Interview: Ndefru The Player Day



Ndefru The Player Day is an entrepreneur's entrepreneur. He embodies the definition of an aspiring mogul. He is a rapper that reflects the vintage old-school sound of the Gritty Records collectives. His recent album with Gritty City, Richmond Gas, was well received amongst local platforms. Ndefru is also a fashion designer. In 2019 he sequestered his accessories brand Sandzo Anguafo to customize Italian sneaker templates by Alive Shoes. Coordinating with his forward fashion apparel brand Anguafo has proven insightful as the SA Euphoria shoes were welcomed into the coveted TheShoeCircle.com, which has been featured on Vogue, GQ, Vanity Fair, and Esquire.


He is also a merchandiser as he launched brandedambassador.com where he guides products from their formation to the final product. It ties into his MOGUL$ clothing brand and printing services to help companies with manufacturing along with creating innovative ways to sell their merchandise. Ndefru wears many hats and we had to discuss his many avenues, including his newest single dropping on April 1st, Dirty Street Traffic.


You can buy the SA Euphorias HERE.


Jay: What was the influence behind the MOGUL$ clothing line? What should a customer expect about the quality of the clothing?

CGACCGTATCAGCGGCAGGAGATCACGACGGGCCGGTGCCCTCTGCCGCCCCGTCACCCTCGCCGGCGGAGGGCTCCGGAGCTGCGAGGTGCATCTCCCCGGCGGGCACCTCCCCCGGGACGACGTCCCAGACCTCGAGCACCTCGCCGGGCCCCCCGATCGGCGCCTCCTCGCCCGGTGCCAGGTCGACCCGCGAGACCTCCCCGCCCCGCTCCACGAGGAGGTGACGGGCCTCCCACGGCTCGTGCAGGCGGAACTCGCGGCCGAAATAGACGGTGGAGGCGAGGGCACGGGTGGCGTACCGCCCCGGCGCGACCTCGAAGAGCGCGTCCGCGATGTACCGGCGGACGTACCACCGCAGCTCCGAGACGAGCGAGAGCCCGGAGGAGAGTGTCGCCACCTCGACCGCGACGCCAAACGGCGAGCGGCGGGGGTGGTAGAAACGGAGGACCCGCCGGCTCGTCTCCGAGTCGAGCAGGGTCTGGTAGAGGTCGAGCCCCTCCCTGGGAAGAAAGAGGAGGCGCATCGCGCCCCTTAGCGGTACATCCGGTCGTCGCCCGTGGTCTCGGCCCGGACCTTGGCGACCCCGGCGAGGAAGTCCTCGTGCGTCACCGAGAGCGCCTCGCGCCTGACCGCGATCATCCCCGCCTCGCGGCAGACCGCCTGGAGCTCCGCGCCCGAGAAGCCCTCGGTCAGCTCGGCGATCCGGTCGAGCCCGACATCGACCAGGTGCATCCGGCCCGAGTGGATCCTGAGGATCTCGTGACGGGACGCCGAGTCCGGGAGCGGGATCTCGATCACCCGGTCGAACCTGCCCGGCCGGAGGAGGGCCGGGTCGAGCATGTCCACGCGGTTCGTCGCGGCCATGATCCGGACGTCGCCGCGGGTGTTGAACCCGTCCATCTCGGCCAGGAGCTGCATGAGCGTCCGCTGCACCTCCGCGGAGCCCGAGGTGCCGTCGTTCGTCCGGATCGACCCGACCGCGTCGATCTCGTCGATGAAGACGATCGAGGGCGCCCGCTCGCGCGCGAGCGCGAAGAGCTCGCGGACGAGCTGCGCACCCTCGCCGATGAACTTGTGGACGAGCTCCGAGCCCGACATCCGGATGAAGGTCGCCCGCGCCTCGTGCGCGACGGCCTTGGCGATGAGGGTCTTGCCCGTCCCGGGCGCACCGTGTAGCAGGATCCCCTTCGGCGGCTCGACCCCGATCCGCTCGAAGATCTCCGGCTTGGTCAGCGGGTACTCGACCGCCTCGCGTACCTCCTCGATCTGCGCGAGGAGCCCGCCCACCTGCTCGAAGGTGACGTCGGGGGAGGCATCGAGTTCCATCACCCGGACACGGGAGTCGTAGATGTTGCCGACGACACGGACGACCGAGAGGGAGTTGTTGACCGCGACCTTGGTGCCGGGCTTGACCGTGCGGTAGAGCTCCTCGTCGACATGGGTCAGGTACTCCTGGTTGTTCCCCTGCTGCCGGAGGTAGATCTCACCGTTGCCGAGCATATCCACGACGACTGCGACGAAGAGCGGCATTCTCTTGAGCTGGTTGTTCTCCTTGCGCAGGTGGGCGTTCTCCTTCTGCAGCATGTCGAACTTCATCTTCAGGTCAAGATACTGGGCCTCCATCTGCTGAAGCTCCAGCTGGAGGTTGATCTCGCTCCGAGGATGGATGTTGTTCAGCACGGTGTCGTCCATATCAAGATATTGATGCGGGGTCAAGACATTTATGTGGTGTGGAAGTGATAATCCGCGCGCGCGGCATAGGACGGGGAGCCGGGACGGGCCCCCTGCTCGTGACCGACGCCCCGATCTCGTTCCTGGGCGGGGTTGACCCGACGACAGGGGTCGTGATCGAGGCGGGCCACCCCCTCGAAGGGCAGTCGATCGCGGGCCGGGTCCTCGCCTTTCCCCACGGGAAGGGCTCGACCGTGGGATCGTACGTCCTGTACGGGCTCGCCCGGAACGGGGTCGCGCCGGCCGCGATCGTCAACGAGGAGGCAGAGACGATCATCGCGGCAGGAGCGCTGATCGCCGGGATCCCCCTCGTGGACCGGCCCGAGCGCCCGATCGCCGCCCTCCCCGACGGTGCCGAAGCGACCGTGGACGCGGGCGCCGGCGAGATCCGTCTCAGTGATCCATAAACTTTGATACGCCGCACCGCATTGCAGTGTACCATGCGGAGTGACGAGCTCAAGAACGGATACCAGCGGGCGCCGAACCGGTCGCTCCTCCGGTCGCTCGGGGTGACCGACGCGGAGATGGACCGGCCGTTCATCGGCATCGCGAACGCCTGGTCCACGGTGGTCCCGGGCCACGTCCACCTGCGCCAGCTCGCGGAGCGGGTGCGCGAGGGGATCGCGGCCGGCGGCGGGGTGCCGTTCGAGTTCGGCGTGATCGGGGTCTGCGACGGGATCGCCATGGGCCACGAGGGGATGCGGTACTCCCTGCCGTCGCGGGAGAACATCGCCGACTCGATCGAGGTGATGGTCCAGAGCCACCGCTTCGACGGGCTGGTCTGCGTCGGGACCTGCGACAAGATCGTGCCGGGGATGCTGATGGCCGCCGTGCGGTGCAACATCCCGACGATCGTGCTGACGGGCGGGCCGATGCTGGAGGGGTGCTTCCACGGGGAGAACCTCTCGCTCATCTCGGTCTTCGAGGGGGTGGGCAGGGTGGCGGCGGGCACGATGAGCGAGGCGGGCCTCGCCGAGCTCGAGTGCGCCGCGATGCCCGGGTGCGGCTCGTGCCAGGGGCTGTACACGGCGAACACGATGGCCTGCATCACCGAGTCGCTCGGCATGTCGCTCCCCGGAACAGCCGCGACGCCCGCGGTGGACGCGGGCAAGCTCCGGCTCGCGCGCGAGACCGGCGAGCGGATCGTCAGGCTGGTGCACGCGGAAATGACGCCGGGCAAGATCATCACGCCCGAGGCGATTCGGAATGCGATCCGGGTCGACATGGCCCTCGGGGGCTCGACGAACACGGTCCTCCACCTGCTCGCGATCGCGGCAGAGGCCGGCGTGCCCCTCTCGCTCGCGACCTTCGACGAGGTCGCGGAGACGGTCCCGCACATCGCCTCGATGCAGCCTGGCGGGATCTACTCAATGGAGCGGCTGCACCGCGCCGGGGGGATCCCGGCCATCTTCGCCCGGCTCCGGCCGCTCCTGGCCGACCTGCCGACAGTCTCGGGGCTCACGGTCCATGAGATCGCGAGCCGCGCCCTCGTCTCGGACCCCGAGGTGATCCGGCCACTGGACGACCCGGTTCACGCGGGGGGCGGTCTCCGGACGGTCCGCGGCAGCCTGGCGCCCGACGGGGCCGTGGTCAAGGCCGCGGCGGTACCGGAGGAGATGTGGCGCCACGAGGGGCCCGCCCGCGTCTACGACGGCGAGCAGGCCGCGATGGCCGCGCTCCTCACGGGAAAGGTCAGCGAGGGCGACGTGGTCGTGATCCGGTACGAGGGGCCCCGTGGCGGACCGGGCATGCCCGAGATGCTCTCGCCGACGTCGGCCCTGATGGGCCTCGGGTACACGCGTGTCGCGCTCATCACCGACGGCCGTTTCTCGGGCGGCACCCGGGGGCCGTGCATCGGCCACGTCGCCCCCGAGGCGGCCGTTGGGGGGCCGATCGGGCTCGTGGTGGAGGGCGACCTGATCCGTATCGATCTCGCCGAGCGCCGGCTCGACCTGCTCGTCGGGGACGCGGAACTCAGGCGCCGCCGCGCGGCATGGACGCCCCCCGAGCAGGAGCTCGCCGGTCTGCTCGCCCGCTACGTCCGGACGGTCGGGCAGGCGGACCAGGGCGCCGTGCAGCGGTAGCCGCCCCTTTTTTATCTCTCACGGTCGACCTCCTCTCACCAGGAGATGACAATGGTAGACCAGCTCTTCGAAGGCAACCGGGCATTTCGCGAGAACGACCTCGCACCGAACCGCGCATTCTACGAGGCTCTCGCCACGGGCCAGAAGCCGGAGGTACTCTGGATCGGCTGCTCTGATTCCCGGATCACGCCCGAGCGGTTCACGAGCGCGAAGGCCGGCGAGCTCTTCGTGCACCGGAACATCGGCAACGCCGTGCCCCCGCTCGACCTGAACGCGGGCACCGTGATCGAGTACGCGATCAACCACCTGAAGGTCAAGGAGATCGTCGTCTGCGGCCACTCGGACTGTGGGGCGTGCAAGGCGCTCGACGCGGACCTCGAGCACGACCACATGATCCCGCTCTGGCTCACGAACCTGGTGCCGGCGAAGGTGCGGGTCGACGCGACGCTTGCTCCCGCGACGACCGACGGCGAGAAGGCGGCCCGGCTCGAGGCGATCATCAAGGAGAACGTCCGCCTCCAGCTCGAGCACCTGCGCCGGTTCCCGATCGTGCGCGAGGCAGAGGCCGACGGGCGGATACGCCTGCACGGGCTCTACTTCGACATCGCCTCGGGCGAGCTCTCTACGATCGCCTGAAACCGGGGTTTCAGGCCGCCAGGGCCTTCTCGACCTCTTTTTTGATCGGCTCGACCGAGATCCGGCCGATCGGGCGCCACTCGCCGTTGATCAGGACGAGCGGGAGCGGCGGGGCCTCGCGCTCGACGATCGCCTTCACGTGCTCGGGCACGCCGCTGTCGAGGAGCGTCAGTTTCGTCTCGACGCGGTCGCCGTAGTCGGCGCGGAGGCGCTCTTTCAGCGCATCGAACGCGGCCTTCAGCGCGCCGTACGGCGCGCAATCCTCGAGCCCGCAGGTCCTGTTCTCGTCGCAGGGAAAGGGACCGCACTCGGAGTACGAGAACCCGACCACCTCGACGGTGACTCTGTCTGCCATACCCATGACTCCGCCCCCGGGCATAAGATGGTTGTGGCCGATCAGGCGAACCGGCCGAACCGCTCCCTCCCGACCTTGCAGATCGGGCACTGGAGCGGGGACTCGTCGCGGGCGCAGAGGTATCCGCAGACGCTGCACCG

N: MOGUL$ is apparel for the owner of several businesses or the over-ambitious. I have a fashion brand La Maison D’Anguafo and my partner is the owner and CEO of Mogul Printing. When he started BRANDED, an apparel source, I saw a forward fashion streetwear brand in a vision. I initially designed shoes called Mogul$ and a subsequent collection that took off with the German Euro logo. We source new and often exotic silhouettes worldwide.


Jay: Earlier in the month, you dropped Exceedingly Rare Fossils. This is your sixtieth mixtape in your discography. How do you manage to stay this consistent for this long?


Thanks for that. I approach music like fashion and fashion like music. My inspirations for tapes come from the current feel of American, more specifically Virginian culture, so I choose songs that are contemporary. Artists nowadays must be prolific to stay relevant unless your Kendrick.


Jay: Tell me about the formative days of Gritty City. It is a collective that has a mass array of projects on its Bandcamp. How did the camaraderie form over time?


N: I’m one of the newer artists on Gritty City Records. The OGs of Gritty City Records are Johnny Ciggs and Fan Ran. I’ve written music for a while and have produced alternative hip-hop, so I followed Gritty since like 2013 by their reviews in RVA Magazine. They were heavy into hardcore, binge parties, and shit. But their music is golden-era hip-hop.


A visual featuring two songs from the Richmond Gas project in 2021.


I can't forget Rah Scrilla, Profound, Skweeks, Rep!, Ben F.M. Crawford, P.T., and RIP Skeet, Wik, Sleaze. I can’t flex like I know all the records and everyone in the crew but that’s fam. I met Ant first and got cool. We all come from various struggles with life and or substances and have a passion for Richmond independent music.